I don’t know if many Americans are in doubt that the Iranian election results were falsified. Respectable “objective” reporting feels obligated to frame the issue as an open question.
(For example, Sunday’s NYT piece began: “It is impossible to know for sure how much the ostensible re-election of Mahmoud Ahmadinejad represents the preference of an essentially conservative Iranian public and how much, as opposition voters passionately believe, it is the imposed verdict of a fundamentally authoritarian regime.”)
But any doubt I harbored was cleared up for me on Saturday by the estimable Juan Cole of “Informed Comment” and the University of Michigan with this piece, titled “Stealing the Iranian election”
Cole, who understand Iran’s regions and ethnicities, demonstrates with his list of “Top Pieces of Evidence that the Iranian Presidential Election Was Stolen,” not only the basic fact that it was stolen but that it was done so ham-handedly as to leave no room for doubt.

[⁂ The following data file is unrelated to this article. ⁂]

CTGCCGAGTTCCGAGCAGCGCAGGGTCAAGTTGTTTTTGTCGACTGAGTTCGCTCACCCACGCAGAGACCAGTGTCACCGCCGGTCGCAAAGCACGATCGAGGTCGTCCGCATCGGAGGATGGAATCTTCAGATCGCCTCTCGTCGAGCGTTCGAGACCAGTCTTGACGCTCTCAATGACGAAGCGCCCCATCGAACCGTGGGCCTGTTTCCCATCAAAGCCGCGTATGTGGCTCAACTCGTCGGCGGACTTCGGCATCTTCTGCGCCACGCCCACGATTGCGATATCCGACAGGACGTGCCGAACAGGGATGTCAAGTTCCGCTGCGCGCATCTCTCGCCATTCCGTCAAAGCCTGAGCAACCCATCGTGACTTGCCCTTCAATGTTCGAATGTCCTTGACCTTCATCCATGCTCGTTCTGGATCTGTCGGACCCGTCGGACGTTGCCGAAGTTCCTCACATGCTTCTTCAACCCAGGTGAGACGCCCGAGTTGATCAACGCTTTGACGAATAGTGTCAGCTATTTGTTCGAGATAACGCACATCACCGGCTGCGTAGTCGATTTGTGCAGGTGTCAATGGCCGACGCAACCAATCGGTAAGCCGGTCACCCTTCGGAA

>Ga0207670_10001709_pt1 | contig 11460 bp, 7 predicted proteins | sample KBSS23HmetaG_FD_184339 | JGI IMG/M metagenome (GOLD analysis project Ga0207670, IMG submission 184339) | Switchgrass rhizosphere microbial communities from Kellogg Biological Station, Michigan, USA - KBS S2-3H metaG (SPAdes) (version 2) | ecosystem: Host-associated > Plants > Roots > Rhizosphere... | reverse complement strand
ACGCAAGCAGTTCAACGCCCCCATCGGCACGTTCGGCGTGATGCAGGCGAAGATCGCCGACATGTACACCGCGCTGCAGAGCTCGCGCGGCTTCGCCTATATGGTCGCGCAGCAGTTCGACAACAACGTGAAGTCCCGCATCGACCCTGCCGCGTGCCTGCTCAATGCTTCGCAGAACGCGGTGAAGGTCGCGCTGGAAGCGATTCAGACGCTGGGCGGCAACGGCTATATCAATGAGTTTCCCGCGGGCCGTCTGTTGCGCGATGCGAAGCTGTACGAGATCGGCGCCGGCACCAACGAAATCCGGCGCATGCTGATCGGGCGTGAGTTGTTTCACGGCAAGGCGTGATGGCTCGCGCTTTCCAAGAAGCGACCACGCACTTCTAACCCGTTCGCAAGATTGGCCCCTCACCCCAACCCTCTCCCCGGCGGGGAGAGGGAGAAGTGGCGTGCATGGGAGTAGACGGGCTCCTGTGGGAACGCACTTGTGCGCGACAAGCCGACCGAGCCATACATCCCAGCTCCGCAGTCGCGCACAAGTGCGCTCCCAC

For example, while the majority of Iran’s population is ethnically Persian, it’s biggest minority (estimated at 24 percent) is Azeri. Mir Hossein Mousavi, is an Azeri. Unsurprisingly, Azeris vote disproportionately for Azeri candidates. Mousavi’s political strength was known to be in urban areas. But the official election results showed the Ahmadinejad carried Tabriz, the capital of Azerbaijan Province (which is Mousavi’s home province), with 57 percent of the vote.
Wrote Cole: “For an Azeri urban center to go so heavily for Ahmadinejad just makes no sense.”
In this post, within hours of the results, Cole had compiled his top six such implausibilities.